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May 18, 2005
Journalistic Overkill

Michelle Malkin has been on top of the case of USMC 2nd Lt. Ilario G. Pantano from the beginning.

The Raleigh News & Observer, as part of the mainstream media that has thus far failed to convict the LT on charges of murder, now suggests that as a fallback position he be disciplined by the Marine Corps for committing "overkill."

Given the media's inclination to commit journalistic overkill in stories that make the military look bad, I'm disinclined to take their suggestion seriously.

Today's edition of the N&O editorializes on the case:

A Camp Lejeune Marine officer who fired repeatedly into the bodies of two Iraqis should be disciplined for poor judgment

I'd love to know which article of the Uniform Code of Military Justice covers "poor judgement."

It would be understandable if the U.S. Marine Corps dismissed murder charges against 2nd Lt. Ilario G. Pantano, based at Camp Lejeune, in the deaths of two Iraqi men last year. It would be a travesty, though, if the matter ended right there.

Only because the press won't otherwise get their pound of flesh out of the case.

Those who fight America's battles around the world must hew to the highest standards of professional military conduct. Right now in Iraq, that's crucial if our armed forces hope to win citizens' hearts and minds away from the insurgents who continue their violent resistance to the American presence and to Iraq's new government. To be of help to that government as it attempts to get organized and establish security, U.S. troops must be seen as the good guys.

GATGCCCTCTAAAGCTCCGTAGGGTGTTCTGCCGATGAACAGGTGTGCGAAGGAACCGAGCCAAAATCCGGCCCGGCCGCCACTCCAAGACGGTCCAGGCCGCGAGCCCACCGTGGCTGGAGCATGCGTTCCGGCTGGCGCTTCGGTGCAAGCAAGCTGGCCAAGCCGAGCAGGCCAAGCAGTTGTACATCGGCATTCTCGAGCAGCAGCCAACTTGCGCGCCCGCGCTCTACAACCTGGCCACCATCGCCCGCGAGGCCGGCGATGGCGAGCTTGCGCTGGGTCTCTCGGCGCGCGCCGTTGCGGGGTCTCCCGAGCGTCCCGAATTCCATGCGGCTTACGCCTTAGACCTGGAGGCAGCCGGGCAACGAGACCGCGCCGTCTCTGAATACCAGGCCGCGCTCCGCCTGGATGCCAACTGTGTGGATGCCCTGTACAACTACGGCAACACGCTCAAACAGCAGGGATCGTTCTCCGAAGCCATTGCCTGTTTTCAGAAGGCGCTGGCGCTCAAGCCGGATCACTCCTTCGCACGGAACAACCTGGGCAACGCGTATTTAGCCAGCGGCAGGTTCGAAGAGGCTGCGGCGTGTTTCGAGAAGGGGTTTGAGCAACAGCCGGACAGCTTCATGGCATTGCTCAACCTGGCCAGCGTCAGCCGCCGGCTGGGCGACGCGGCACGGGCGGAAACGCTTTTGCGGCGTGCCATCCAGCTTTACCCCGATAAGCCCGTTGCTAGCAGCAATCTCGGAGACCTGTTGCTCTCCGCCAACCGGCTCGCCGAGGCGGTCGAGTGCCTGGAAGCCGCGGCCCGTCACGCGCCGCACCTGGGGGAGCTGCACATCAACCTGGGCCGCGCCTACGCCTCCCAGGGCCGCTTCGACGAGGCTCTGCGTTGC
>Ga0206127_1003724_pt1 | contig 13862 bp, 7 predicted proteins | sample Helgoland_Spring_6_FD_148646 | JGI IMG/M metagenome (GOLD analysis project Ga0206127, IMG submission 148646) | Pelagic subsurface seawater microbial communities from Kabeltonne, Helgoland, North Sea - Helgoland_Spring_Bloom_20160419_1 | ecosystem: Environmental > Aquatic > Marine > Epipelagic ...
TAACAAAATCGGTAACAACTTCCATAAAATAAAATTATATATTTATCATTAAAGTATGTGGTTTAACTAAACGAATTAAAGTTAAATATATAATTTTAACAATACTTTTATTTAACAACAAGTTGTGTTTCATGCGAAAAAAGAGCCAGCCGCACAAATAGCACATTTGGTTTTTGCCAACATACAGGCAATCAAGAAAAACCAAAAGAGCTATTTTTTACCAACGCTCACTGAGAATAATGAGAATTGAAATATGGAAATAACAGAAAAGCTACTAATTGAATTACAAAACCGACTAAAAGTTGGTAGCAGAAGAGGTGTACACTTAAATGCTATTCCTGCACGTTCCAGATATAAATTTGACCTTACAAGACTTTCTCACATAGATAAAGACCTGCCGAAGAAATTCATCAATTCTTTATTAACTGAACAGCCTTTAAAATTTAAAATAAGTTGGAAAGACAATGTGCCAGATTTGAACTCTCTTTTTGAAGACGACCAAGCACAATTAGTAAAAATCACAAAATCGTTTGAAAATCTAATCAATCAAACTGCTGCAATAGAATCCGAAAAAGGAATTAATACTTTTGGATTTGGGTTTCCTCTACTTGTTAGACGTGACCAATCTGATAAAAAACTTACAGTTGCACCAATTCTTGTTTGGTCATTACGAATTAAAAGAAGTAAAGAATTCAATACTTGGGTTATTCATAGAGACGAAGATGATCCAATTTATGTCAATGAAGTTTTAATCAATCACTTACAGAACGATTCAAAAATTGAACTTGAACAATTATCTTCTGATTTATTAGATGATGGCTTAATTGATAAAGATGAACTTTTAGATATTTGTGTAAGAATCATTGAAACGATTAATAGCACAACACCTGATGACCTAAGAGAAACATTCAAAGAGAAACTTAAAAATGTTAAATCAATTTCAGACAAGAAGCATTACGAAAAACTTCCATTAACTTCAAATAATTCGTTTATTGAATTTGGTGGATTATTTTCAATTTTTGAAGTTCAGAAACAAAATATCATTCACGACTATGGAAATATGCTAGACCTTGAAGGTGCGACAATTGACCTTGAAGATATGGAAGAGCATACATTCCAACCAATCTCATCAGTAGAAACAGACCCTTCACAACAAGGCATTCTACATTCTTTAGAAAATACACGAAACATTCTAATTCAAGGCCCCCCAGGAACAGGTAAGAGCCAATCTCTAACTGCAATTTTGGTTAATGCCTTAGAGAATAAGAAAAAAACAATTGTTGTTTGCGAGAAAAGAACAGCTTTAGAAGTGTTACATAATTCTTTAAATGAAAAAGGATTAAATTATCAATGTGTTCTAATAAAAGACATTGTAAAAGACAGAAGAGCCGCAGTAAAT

I suspect one way to be seen as good guys would be to kill bad guys.

What happened in the Iraqi city of Mahmudiyah on April 15, 2004, hurt America's cause, just as the notorious instances in which U.S. personnel have abused Iraqi prisoners have hurt it.

Frankly, I don't see how. Killing bad guys is rather the whole point, isn't it?

As three dozen Marines moved toward a suspected hideout for insurgents, two men tried to drive away. With rifles, the soldiers disabled the car and ordered the two men out. Pantano feared booby traps so he had the prisoners pull apart the car's seats.

As they went about it, speaking in Arabic, the men are said to have moved in Pantano's direction, which the Marine interpreted as an attack. Pantano opened fire, emptying 80 percent of his ammunition into the bodies.

Eighty percent? If we're talking about an M-16 with a 30-round magazine, that means 24 rounds. Frankly, considering the relative ineffectiveness of the 5.56mm round, if I wanted to kill someone until I was absolutely certain they were dead-dead-dead I'd have considered reloading and shooting some more.

[The same goes if the LT was using the 9mm Beretta sidearm.]

He then posted a sign over them with a Marine slogan: "No Better Friend, No Worse Enemy."

I fail to see a problem. Certainly the terrorists in question didn't care.

After hearing the evidence for and against Pantano, Maj. Mark E. Winn recommended last week that the premeditated murder charges, carrying the death penalty, be dropped against him.

Perhaps that's in part because the charges were prompted by the complaints of a disgruntled subordinate who is probably making the rounds of the Upper West Side "we're-not-against-the-war-we're-on-the-other-side" cocktail circuit.